For in the rippling water beyond him, appearing as if from nowhere, she came gliding over the moonlit creek. In the wild, she looked majestic; her feathers were glowing almost silver, and I closed my eyes, hoping to clear the image from my mind. Yet when I opened them again, the swan was circling in front of us, and all at once, I began to smile. Noah was right. Though I didn’t know why or how it had come, I had no doubt whatsoever that it was her. It had to be. I’d seen the swan a hundred times, and even from a distance, I couldn’t help but notice the tiny black spot in the middle of her chest, directly above her heart.Standing on the porch, with autumn in full swing, I find the crispness of the evening air invigorating as I think back on the night of our wedding. I can still recall it in vivid detail, just as I can remember all that happened during the year of the forgotten anniversary.

Fallen (Blood & Roses #4)

It feels odd to know that it’s all behind me. The preparations had dominated my thoughts for so long and I’d visualized it so many times that I sometimes feel that I’ve lost contact with an old friend, someone with whom I’d grown very comfortable. Yet in the wake of those memories, I’ve come to realize that I now have the answer to the question that I’d been pondering when I first came out here.Yes, I decided, a man can truly change.

The events of the past year have taught me much about myself, and a few universal truths. I learned, for instance, that while wounds can be inflicted easily upon those we love, it’s often much more difficult to heal them. Yet the process of healing those wounds provided the richest experience of my life, leading me to believe that while I’ve often overestimated what I could accomplish in a day, I had underestimated what I could do in a year. But most of all, I learned that it’s possible for two people to fall in love all over again, even when there’s been a lifetime of disappointment between them.I’m not sure what to think about the swan and what I saw that night, and I must admit that being romantic still doesn’t come easily. It’s a daily struggle to reinvent myself, and part of me wonders whether it always will be. But so what? I hold tight to the lessons that Noah taught me about love and keeping it alive, and even if I never become a true romantic like Noah, it doesn’t mean that I’m ever going to stop trying.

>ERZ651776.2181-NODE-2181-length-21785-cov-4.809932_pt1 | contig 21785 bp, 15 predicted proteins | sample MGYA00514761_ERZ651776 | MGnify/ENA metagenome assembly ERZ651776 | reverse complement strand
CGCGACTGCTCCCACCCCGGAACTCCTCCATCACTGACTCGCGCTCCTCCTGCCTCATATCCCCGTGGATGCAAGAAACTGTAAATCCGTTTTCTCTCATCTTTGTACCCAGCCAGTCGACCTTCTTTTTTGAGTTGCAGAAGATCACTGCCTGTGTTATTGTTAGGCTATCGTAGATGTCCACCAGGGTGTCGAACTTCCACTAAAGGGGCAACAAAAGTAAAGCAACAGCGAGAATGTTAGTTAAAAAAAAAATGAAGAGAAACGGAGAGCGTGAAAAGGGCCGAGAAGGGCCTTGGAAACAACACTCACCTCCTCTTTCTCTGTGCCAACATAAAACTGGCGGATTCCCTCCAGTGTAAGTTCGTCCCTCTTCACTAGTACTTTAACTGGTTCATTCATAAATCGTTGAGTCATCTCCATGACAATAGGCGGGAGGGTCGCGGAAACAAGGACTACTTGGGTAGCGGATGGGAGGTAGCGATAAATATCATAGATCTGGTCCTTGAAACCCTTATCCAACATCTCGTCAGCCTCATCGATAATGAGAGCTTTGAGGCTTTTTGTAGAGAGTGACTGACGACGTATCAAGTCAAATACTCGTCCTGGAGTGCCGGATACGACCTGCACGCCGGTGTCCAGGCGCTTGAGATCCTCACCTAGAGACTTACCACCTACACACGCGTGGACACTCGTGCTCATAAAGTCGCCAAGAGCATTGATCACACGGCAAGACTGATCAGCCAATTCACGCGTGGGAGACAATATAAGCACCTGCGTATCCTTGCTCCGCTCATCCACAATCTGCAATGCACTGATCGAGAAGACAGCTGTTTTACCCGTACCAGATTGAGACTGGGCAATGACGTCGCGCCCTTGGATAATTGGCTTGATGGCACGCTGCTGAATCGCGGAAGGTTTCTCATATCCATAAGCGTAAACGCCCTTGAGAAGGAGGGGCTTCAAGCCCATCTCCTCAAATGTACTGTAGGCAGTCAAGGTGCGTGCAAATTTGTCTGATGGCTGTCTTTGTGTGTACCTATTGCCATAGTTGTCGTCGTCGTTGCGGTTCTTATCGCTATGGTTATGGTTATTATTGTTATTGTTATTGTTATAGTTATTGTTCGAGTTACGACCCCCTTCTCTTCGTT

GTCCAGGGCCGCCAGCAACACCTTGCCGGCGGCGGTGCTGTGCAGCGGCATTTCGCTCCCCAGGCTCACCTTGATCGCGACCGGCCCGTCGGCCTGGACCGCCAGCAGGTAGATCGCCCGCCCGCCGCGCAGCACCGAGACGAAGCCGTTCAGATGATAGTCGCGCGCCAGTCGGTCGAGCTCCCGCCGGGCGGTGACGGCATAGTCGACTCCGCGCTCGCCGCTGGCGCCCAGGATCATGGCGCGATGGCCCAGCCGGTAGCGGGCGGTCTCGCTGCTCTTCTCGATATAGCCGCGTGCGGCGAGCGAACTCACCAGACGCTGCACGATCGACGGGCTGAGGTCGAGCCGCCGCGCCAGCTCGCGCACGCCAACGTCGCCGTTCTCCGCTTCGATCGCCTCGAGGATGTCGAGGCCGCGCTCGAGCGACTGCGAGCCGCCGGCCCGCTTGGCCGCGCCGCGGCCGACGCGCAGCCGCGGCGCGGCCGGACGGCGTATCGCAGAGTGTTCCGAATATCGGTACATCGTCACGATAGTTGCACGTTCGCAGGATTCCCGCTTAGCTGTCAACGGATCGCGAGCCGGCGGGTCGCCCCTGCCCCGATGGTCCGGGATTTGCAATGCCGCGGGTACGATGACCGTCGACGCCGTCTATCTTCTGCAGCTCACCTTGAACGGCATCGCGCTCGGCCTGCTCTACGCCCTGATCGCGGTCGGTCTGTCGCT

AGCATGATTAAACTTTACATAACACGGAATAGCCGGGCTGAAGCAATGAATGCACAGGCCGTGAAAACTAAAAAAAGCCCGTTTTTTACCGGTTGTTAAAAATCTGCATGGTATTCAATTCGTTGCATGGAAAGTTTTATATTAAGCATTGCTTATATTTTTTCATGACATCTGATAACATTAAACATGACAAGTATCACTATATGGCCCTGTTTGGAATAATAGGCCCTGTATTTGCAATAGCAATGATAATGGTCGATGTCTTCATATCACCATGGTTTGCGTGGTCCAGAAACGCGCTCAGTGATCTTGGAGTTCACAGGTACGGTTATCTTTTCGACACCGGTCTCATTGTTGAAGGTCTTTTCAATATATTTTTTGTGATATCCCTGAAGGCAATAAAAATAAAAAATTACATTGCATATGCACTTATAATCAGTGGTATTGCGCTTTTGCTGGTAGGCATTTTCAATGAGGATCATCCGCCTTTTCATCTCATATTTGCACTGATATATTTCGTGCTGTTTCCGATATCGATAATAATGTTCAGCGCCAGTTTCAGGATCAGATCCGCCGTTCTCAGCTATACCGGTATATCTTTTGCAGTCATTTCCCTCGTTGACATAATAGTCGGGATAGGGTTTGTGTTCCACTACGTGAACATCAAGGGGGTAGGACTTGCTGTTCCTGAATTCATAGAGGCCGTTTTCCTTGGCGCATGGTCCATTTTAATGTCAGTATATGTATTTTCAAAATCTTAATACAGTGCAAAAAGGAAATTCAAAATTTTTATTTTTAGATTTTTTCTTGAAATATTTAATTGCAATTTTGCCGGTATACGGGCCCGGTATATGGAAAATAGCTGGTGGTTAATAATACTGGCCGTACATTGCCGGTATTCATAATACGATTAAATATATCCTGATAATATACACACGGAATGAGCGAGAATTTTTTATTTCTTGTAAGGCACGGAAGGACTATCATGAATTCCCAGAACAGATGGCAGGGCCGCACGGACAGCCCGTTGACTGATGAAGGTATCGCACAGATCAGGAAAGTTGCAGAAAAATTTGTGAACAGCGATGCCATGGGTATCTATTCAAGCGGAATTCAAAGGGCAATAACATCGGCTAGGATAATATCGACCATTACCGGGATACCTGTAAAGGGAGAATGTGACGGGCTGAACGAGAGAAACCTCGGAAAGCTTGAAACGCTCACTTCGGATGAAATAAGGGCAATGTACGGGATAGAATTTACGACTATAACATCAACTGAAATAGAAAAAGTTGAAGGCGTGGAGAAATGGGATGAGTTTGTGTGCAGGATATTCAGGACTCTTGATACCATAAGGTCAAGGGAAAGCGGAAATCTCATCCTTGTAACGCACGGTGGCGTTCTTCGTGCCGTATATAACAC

The words were meant for no one—they simply spilled out as the realization sunk in. There was no hiding from the anguish crushing my chest, but it wasn’t for me or the love I believed I held for her. No, it was for our son, Oliver.There, perched on the edge of the bed, was the mirrored jewelry box that once housed the diamonds and pearls I’d showered her with. It was open and empty. I’d known what that meant the moment I’d walked into the room after returning home from work.

My disbelief was short-lived as I moved the box to the side table, my muscles already sore from tension, and sat on the bed with Oliver in my lap. He was so little—not even a year old, with only a few days left until his birthday—and already the one other person who was supposed to take care of him and love him as much as I did had let him down.He squirmed in my lap, raspy bubbles on his lips as he fought against my arms that held him close. I clung to him, not ready to let go. The fear of losing him settled over me, deepening the wound.